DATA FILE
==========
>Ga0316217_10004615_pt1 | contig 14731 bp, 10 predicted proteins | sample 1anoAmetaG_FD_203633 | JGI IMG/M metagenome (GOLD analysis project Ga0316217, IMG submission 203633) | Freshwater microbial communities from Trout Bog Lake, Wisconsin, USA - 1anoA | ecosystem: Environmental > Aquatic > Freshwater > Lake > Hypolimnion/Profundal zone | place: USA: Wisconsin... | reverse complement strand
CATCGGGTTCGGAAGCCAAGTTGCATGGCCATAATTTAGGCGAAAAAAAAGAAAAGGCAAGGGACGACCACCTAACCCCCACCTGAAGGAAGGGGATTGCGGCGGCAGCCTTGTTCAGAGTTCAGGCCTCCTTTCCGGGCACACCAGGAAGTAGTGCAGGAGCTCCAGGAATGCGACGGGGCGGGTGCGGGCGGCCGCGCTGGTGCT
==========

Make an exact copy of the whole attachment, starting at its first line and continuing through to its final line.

>Ga0316217_10004615_pt1 | contig 14731 bp, 10 predicted proteins | sample 1anoAmetaG_FD_203633 | JGI IMG/M metagenome (GOLD analysis project Ga0316217, IMG submission 203633) | Freshwater microbial communities from Trout Bog Lake, Wisconsin, USA - 1anoA | ecosystem: Environmental > Aquatic > Freshwater > Lake > Hypolimnion/Profundal zone | place: USA: Wisconsin... | reverse complement strand
CATCGGGTTCGGAAGCCAAGTTGCATGGCCATAATTTAGGCGAAAAAAAAGAAAAGGCAAGGGACGACCACCTAACCCCCACCTGAAGGAAGGGGATTGCGGCGGCAGCCTTGTTCAGAGTTCAGGCCTCCTTTCCGGGCACACCAGGAAGTAGTGCAGGAGCTCCAGGAATGCGACGGGGCGGGTGCGGGCGGCCGCGCTGGTGCT